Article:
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Church History: The Age of Universal Christianity (70-312) Part 1
Dn. Mervin Lin
21 August 2019
After the destruction of the second temple in Jerusalem, the church laid plans for the long term. This process shaped its character for many generations and was a result of a spiritual vision of all Christians being in one body. The spread of Christianity during this time was helped by a field that was prepared for harvesting. This field was the God-fearers, Gentiles who were interested spectators of the Jewish religion. They were equipped with the understanding of the Old Testament and in faith were able to embrace Christianity.
Christianity spread north, then west. It was predominantly the religion of the poor. The exception to this was the churches in North Africa who spoke Latin and tended to be of the upper class. Even though the church started with the support of the poor and despised, by the end of the second century many of the keenest mind were becoming Christians. They in turn became the defenders of the faith against rumors and false accusations. The church continued to grow on the unshakable assurance of salvation, meeting the needs of the people at that time and expressing love to one another. The church is truly one body when it is driven by the gospel to bring all men to faith in Jesus Christ.
The persecution of Christians by the Roman Empire was not uniformly applied throughout this time. The main reason for persecution was due to the Christian’s life ethic of holiness. This caused them to stand out in their pagan society due to the way they lived. The people became suspicious of them because of their lack of conformity. The desire not to compromise their faith led them to become enemies of the Roman Empire.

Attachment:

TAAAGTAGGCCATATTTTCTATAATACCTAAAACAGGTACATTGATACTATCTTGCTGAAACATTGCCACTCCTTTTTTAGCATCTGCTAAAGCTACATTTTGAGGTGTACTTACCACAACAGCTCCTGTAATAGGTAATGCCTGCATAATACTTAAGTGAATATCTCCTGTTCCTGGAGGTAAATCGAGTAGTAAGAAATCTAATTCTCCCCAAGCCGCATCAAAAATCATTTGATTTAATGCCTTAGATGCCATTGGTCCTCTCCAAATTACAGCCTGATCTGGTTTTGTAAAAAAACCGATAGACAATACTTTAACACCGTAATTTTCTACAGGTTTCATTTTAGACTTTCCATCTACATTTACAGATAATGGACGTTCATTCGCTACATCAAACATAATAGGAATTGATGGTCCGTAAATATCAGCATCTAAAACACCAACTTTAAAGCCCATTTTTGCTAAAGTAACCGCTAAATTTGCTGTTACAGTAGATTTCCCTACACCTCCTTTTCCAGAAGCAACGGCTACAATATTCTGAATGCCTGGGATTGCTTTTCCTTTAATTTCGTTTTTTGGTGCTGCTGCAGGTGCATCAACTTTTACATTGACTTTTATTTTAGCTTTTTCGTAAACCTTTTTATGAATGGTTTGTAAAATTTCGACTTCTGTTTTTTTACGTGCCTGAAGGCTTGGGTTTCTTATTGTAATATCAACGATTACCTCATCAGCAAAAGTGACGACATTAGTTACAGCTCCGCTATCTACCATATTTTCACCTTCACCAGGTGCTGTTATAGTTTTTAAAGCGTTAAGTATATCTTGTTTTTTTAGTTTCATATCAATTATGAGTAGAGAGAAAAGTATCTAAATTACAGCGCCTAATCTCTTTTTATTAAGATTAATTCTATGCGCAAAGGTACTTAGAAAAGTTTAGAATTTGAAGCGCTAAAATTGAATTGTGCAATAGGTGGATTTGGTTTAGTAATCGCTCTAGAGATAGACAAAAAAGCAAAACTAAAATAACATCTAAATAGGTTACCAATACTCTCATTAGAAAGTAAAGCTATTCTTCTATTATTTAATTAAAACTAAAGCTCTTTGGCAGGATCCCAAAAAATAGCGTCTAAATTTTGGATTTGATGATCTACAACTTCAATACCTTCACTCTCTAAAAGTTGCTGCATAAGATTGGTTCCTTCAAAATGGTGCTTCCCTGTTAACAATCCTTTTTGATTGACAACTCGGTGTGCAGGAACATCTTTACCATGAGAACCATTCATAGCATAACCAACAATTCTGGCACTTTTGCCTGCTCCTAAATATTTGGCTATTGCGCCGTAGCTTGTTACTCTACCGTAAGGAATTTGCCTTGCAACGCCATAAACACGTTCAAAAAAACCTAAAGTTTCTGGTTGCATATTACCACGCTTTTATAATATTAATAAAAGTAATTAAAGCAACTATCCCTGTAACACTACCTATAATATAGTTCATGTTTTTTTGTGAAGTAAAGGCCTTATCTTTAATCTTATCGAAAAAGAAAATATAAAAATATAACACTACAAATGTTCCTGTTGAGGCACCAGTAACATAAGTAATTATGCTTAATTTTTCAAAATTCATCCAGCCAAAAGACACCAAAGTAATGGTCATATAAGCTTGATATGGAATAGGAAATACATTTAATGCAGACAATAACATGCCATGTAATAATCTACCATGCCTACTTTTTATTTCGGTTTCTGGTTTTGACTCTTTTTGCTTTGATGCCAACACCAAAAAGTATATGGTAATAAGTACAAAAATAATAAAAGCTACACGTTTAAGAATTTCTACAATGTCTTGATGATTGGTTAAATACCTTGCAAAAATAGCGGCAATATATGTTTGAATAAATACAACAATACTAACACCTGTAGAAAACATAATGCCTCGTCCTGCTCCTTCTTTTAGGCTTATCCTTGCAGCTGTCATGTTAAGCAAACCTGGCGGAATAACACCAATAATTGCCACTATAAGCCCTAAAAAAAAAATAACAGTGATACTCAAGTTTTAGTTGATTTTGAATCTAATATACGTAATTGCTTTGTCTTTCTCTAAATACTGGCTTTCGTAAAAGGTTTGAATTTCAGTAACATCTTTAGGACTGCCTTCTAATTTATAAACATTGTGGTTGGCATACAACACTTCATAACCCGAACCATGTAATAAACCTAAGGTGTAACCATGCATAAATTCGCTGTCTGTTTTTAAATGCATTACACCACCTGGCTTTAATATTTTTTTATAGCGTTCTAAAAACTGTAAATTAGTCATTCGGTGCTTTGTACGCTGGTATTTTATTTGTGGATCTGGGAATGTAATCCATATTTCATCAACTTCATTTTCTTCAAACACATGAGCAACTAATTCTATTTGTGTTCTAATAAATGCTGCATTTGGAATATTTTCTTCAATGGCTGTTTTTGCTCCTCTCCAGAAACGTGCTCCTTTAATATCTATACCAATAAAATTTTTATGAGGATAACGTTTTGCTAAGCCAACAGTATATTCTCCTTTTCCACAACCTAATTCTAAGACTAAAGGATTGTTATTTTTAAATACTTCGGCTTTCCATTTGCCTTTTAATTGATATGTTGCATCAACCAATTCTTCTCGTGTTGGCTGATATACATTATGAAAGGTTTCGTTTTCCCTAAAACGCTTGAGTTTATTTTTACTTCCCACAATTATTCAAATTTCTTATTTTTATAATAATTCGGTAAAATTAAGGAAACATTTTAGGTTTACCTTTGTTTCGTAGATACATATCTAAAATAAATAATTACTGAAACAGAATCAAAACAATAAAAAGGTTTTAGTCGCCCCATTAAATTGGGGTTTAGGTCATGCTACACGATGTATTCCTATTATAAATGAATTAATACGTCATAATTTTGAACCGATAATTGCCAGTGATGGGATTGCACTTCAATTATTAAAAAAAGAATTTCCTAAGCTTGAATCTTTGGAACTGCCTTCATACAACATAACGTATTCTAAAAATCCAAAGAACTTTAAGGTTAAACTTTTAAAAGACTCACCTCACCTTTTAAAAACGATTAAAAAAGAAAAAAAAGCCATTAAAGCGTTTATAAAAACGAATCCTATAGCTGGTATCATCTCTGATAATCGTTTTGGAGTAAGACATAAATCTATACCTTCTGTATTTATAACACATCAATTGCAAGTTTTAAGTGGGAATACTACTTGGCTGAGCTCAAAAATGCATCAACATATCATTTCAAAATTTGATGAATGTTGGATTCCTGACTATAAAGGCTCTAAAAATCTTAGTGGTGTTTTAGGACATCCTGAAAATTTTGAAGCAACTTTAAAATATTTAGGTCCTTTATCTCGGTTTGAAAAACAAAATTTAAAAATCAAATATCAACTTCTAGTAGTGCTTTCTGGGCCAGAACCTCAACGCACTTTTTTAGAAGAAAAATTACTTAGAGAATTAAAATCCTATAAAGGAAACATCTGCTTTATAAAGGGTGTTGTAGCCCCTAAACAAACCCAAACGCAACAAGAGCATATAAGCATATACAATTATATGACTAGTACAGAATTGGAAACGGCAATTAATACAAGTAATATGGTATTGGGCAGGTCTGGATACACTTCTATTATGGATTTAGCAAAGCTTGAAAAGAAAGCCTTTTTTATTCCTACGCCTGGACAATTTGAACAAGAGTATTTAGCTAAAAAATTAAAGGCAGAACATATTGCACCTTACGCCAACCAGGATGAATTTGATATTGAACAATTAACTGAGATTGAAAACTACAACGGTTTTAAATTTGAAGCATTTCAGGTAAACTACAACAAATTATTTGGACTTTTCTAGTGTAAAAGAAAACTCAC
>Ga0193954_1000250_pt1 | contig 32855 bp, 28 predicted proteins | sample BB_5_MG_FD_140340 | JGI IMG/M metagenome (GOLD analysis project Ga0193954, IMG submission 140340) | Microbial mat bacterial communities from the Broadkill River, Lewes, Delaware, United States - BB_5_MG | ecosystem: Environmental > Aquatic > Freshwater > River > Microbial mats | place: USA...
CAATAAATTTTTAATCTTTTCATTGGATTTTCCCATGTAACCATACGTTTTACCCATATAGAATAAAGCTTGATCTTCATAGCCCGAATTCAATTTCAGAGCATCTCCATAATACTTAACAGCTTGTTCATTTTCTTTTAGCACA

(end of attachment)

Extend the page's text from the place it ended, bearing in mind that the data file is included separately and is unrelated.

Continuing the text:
The onset of heresy drove the church to shape good theology. The first century Christians formulated their beliefs against the errors they encountered. Some of the first heresies were directed at the nature of who Jesus was. There were heresies that denied His divine nature and some denied His human nature. But the main heresy to emerge was called Gnosticism. It believed in the dualism of spiritual versus material, where the former was seen as good and the latter as evil. This resulted in the rejection of Jesus’ humanity by Gnosticism. The Apostle’s Creed was a result of the clarification of orthodox convictions in order to cast out the gnostic heresy. The church today is indebted to the doctrinal struggles of the past, as it stands on the shoulders of those who had wrestled with these issues and remained faithful to Scripture.
Dn. Mervin Lin